A light but putrid breeze creeping through the mangrove forest of the Petit-Trou Lagoon set the scene for an early morning investigation by my team of environmentalists. Something had destabilised the ecosystems therein and was causing the trees to die.
Since August, our NGO, Environment Tobago, has fielded several reports on the state of the mangrove forest leading us to take action; our investigation quickly revealed that the mangrove forest was suffering from an affliction known as “dieback”.
This disease which affects woody plants is characterised by progressive death of twigs, branches, shoots, or roots, starting at the tips. While there are many factors threatening the health of the mangrove forest, it quickly became clear that an overabundance of rotting sargassum seaweed was the culprit for both the scent and the degradation. Large deposits of sargassum were piling up within confined spaces, rotting, emitting noxious gasses, and destabilising the ecosystem. Once abundant mangrove root crabs have now become a rare sighting.
Professor Mona Webber, Director at the Centre for Marine Sciences at the University of the West Indies, Mona Campus, Jamaica, has found that sargassum accumulation in mangroves and seagrass beds becomes toxic when it begins to rot, producing hydrogen sulphide and killing these ecosystems.
Discolouration of nails holding together the boardwalk which runs as a well-organised access network throughout the mangrove at Petit Trou, served as evidence of the exposure to the gaseous emissions into the atmosphere over time.
Petit Trou Mangrove Forest Importance to Tobago
Located in south-west Tobago, the mangrove forests of the Petit Trou Lagoon are synonymous with the much beloved aesthetic of the neighbouring Tobago Plantations compound. The lagoon’s geographic placement along the Atlantic coast, however, exposes its mangrove forests to an annual influx of sargassum deposits. This creates several effects, some of which are detrimental to the survival of the mangrove and the biodiversity that exist in the water-based areas of the ecosystem.
The scent and sight of the decaying mangrove forest now stand in sharp contrast to the many luxurious properties and boasts of the island’s largest resort.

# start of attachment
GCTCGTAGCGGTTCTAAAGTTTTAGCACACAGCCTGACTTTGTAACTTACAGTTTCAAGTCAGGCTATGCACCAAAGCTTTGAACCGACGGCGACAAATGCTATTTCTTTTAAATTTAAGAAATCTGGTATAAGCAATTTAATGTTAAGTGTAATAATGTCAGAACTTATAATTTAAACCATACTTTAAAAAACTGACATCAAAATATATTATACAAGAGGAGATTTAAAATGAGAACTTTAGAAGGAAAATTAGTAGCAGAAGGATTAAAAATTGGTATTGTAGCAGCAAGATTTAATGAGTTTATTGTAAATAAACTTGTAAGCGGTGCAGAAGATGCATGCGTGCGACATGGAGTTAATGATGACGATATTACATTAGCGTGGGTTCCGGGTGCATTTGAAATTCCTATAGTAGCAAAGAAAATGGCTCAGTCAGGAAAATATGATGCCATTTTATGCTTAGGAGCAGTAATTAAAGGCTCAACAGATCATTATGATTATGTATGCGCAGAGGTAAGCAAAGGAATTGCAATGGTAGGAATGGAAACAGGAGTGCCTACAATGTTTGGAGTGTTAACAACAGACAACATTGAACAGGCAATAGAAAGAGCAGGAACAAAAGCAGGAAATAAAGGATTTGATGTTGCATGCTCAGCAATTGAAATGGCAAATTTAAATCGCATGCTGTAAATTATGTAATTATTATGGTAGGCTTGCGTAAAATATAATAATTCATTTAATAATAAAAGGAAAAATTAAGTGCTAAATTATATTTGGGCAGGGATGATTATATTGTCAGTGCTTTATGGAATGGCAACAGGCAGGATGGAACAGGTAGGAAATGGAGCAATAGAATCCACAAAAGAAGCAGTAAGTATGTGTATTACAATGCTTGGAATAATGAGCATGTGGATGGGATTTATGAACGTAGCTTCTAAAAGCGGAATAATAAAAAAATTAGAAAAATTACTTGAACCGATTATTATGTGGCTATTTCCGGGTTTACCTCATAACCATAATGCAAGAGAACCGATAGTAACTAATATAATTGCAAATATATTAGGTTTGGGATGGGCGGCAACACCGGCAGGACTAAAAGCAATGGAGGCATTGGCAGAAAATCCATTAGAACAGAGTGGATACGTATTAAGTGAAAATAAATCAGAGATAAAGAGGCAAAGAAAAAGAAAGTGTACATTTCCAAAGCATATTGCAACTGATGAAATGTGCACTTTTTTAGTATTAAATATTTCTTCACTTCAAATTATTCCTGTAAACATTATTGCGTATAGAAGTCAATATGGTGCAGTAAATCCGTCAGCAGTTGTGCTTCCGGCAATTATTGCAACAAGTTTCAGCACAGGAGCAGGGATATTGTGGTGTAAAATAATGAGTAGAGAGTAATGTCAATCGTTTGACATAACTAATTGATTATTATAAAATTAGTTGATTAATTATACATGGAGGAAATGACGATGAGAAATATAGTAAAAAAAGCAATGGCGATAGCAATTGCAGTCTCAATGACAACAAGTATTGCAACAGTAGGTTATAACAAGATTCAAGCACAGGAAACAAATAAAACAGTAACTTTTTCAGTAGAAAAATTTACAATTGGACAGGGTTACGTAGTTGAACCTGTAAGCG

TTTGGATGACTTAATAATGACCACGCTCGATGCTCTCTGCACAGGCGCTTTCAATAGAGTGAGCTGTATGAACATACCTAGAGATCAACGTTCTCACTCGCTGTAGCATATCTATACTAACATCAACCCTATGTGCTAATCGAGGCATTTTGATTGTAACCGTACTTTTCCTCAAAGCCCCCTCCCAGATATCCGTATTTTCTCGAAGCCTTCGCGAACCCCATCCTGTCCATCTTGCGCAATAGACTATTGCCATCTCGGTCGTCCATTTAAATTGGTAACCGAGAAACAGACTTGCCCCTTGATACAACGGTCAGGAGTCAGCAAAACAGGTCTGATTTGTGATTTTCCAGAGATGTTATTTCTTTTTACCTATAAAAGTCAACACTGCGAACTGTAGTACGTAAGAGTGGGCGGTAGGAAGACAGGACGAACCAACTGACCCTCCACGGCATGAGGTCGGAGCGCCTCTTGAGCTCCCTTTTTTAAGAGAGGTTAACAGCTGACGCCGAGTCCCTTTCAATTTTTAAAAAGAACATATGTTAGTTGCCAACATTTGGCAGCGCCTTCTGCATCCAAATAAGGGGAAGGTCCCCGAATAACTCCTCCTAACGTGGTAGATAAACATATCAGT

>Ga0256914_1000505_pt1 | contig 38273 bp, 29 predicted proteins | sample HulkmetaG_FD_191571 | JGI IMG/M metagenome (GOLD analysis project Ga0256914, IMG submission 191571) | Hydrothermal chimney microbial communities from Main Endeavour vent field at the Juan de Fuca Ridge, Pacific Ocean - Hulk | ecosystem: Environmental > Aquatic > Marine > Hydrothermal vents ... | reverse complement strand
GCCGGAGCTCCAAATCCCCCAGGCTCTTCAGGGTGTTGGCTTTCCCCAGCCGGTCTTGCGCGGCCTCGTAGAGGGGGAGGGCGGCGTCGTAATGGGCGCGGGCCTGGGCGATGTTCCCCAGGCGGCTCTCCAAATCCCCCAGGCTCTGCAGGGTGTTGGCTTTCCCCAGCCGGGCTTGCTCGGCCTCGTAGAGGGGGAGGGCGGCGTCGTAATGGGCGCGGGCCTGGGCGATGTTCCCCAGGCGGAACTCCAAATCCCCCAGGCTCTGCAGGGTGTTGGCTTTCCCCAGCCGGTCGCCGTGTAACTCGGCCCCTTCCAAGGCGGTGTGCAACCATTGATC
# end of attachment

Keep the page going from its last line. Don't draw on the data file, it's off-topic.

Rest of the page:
We at Environment Tobago believe that the eco-systems and environmentally sensitive areas in and around the said compound should be equally looked after. Sadly, such is not the case, as per the alarming but harsh realities witnessed during our team visit.
The Role of mangrove Forests in Climate Action
Understanding the role of mangroves is key to understanding why their preservation matters to humanity. Mangroves represent a rich and high diverse natural resource and are home to a wide variety of uniquely adapted biodiversity. The mangrove ecosystem plays a pivotal role by providing a linkage between marine and terrestrial ecosystems.
This linkage maintains stability, not only of the mangrove habitat itself, but also for other related coastal ecosystems such as sea grass beds and coral reefs (as seen in the case of the Bon Accord lagoon for example).
This ecosystem also plays a significant role in replenishing various fish populations for both coastal and lagoon fish species. The nutrients given to the lagoon as a detritus from the mangrove ecosystem are carried into the coastal waters by the tidal currents.
The Way Forward
The answer is simple—prevention is always better than a cure. The framework for Tobago’s policies that address such occurrences are in dire need of revamp and review. More importantly, enforcement is needed; not just in Tobago, but on a national level. The time has come for stringent penalties on those found in breach of such laws.
Tobago also needs to address the rampant dumping of solid waste from domestic and commercial sources into mangrove forests. This, together with malfunctioning residential and commercial sewage containment operations, is a major contributing factor to consider in any mission to save Tobago’s mangrove forests.
Climate action through resilience building, conservation, and a keen sense of urgency to educate the public and all stakeholders not just within Tobago, but nationally and regionally should be prioritised even more so at this time.
Tobago, being the smaller of the twin island republic, is well positioned to be an example of what can become a climate resilient, protective and proactive society. However, Tobago also stands to lose from the fast pace degradation and destruction of sensitive ecosystems. It is up to the authorities, civil society and the average citizen to understand their worth and to guard jealously what remains of nature’s gifts to us.
Would a concrete structure sustain humanity? Would the brick-and-mortar ideology and concept of development serve the future of the island? If this is the case, then a serious revisiting of our priorities is needed to properly understand how important sensitive ecosystems are for the longevity of not just biodiversity, but humanity as we know it on Earth.